Letter: The butt-ugly truth

Cigarette butt litter is a worldwide pollution problem that needs to be addressed.

To the editor:

According to World Health Organization, it is estimated that over 15 billion cigarettes are sold each day worldwide.

Over 4.5 trillion cigarette butts are littered worldwide every year – that is about two billion pounds of chemical trash. Cigarette filters are the #1 trash item found worldwide and only 10 per cent  are properly disposed of.

It rains a lot in Vancouver; on an annual basis in the greater Vancouver region we encounter about 1,200 mm of rain.

When it does rain, butts from all over town get washed into storm drains carried by wind and rain, and they empty right into our water source. They pollute our water, and are ingested by wildlife. Often these filters are mistaken as food by fishes, birds and other marine mammals.

Not just thousands, not even hundreds of thousands, but millions upon millions of filters end up in our eco-system.

Filters release the same toxic and cancer causing chemicals found in cigarettes such as; Benzene (chemical derived from petroleum), Ethylphenol and Arsenic.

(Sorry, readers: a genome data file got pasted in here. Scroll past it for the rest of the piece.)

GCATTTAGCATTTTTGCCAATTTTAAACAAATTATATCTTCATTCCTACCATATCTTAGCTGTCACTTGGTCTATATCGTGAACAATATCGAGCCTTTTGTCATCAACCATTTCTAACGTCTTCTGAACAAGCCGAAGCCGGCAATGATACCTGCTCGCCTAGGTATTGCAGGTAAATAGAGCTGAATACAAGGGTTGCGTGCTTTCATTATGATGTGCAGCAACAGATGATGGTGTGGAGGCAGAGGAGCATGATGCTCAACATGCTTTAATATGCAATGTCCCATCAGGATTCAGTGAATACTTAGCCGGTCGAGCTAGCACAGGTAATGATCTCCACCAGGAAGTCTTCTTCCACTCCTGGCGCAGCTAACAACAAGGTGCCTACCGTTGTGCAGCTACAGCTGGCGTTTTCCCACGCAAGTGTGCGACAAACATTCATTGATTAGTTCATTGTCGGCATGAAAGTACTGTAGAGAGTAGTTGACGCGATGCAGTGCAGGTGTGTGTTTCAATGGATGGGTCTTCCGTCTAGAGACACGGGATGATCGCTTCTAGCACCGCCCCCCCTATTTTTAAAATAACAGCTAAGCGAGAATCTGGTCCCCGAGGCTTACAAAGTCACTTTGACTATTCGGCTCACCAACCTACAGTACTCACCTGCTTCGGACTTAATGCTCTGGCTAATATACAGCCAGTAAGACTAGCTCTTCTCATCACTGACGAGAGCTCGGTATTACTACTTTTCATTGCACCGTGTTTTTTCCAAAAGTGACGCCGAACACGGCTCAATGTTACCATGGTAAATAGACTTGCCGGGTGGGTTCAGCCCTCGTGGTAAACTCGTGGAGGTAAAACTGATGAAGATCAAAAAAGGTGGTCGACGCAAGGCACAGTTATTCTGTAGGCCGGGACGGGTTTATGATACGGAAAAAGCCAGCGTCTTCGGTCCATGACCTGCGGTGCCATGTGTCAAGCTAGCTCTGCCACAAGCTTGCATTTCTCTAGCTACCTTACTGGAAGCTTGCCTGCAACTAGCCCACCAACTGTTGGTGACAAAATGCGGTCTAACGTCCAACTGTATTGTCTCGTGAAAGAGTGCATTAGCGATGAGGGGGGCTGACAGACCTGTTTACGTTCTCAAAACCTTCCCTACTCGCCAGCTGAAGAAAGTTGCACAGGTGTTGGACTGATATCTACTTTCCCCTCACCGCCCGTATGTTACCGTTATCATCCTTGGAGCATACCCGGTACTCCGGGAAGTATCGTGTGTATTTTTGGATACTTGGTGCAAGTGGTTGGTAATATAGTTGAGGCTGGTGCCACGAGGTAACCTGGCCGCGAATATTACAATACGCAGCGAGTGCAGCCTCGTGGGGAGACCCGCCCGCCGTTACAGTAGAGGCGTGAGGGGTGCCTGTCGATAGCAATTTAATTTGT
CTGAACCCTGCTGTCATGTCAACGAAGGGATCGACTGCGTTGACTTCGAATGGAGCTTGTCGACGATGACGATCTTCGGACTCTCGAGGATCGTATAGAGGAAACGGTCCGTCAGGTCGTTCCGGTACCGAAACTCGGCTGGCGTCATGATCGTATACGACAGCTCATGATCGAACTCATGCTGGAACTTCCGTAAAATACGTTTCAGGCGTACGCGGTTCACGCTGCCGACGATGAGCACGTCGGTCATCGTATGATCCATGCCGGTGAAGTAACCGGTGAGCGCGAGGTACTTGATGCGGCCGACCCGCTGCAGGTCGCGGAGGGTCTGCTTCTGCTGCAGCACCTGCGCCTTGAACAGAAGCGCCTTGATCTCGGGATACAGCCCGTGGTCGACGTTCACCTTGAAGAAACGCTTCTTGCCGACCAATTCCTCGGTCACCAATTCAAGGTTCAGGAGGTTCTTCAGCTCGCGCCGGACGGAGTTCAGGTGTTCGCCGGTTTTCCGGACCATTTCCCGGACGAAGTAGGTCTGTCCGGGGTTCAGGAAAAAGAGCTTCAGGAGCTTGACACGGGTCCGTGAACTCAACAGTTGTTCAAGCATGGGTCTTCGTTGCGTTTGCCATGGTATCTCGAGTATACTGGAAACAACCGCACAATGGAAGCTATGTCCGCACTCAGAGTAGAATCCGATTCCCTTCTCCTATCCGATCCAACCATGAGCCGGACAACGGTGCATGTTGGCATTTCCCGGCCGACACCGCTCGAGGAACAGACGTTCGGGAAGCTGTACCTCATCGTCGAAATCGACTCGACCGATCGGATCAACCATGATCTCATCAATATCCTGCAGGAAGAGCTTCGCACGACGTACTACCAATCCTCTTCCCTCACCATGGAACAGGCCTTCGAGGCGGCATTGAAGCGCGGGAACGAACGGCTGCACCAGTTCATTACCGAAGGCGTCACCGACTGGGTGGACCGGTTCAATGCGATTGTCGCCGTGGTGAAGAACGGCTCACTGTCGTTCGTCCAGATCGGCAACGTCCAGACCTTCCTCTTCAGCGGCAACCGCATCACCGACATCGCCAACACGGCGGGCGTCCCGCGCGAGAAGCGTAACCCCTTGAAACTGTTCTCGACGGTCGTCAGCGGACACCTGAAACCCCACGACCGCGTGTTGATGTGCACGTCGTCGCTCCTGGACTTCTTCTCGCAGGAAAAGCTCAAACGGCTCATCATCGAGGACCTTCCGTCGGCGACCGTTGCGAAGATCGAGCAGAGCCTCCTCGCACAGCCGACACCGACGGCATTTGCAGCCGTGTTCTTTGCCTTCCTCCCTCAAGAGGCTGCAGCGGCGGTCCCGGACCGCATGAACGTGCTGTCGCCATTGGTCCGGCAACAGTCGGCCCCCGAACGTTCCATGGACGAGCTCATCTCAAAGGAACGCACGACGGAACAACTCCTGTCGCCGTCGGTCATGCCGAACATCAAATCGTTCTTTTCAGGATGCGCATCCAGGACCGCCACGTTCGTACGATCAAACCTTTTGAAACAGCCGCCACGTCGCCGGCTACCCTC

It can actually take up to 15 years for filters to degrade because of the Cellulose Acetate, a plastic material that makes up the filters.

Cigarette filters are toxic solid waste, and they negatively impact our water chemistry. The chemicals leach out of discarded butts into our streams, rivers and eventually into the Pacific Ocean.

They may be small in size; however, these little butts have the ability to do some major damage in our aquatic eco-system.

They negatively affect the health of animals that humans may eventually consume as food, jeopardizing our long term health and wellbeing. .

Smokers who treat outdoor spaces as public ashtrays may reconsider their behaviour when they learn that cigarette butts are made of plastic, not of cotton and paper. Worse, that cigarette butts contain chemicals that can kill some of the animals that occupy critical positions in aquatic communities.

It is important that we don’t end this topic of conversation, in order to decrease this source of pollution. The possession of knowledge is power; that alone, can alleviate the problems we face today.

Vanessa Vuen S. Parrenas

Grade 12 student, RC Palmer Secondary School

Richmond